The trend is particularly pronounced among the 139 House Republicans who voted to overturn the 2020 election results, former President Trump’s closest allies, the Times found, who are more likely to characterize Democrats — especially Pelosi – as “America-hating socialists,” in the words of one Republican lawmaker, hell-bent on destroying the country’s traditions.

This shift in tone, critics warn, has consequences.

“This incident makes one thing clear: Violent political rhetoric has consequences, and unfortunately, this is not the first time we’ve seen those consequences,” said Congressman Mike Quigley (D-Ill.), a member of the Intelligence Committee.

William Scott, San Francisco’s police chief, stressed that the motive for Friday’s attack on Paul Pelosi is “still being determined.” But the suspect, 42-year-old David Depapp, appears to have been active in promoting right-wing conspiracy theories on a number of hot-button topics, including COVID-19 vaccines, the 2020 election results and the investigation into the January 6, 2021, attack on capitol, according to CNN.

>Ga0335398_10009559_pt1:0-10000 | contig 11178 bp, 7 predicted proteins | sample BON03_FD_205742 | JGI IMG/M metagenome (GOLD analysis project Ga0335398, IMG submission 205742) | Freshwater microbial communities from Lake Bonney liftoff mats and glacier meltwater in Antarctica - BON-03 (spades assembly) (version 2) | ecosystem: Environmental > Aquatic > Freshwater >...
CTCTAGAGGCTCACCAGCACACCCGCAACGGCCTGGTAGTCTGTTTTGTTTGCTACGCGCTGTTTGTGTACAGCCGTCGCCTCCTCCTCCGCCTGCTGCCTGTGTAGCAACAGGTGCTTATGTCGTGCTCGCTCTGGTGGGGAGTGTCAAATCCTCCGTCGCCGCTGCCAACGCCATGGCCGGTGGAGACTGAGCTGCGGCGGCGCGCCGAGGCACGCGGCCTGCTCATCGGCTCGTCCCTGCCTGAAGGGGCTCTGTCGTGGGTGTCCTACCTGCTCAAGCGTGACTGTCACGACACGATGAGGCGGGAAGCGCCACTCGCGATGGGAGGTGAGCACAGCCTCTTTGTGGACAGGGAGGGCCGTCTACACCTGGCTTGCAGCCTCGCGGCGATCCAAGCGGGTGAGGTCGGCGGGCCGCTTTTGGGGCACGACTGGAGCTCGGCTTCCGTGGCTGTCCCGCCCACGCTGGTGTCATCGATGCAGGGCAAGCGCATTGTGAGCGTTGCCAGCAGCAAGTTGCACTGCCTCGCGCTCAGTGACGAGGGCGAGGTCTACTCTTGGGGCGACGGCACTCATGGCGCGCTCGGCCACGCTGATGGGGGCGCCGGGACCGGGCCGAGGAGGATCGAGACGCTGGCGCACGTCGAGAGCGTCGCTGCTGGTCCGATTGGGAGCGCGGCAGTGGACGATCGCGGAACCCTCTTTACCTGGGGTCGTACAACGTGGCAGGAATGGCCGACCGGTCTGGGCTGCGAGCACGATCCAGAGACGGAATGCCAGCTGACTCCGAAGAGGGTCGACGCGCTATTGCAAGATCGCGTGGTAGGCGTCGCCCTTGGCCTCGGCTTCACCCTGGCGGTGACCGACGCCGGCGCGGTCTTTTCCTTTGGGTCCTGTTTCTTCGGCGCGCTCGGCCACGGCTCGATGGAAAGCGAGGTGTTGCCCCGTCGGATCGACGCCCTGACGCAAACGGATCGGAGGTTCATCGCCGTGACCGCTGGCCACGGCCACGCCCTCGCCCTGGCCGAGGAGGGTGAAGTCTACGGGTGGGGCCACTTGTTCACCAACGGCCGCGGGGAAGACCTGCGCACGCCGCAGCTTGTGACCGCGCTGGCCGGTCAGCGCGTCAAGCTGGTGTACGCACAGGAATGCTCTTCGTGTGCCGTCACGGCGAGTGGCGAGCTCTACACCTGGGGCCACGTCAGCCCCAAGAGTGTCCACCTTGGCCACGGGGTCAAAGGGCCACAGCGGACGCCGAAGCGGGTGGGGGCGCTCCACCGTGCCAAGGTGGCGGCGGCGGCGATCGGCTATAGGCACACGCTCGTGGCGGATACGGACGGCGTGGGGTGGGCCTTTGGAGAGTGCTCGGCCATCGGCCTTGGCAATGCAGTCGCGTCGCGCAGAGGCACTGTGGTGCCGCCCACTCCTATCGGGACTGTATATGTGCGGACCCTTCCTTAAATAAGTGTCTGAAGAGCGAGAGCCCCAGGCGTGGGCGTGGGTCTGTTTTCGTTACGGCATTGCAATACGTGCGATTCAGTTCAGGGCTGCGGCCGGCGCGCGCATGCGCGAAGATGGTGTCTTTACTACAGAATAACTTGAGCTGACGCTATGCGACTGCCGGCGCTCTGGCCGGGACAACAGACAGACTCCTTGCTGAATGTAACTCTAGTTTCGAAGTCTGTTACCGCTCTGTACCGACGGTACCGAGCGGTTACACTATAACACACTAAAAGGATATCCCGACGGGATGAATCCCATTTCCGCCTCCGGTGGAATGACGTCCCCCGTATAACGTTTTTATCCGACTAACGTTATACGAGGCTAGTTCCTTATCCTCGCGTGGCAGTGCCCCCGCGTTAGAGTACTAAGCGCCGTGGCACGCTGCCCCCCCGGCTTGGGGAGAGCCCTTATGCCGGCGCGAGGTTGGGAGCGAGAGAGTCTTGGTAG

DePape was arrested at the scene and faces a series of felony charges, including attempted murder, assault with a deadly weapon and elder abuse, Scott said.

Rep. Adam Kinzinger (Illinois), one of two Republicans on the investigative committee on Jan. 6, suggested a link between the rise in heated political speech and the spike in political violence.

“I want to be clear: when you convince people that politicians rig elections, drink the blood of babies, etc., you will get violence.” Kinzinger tweeted. “This should be rejected. That is why the January 6 commission is so important.”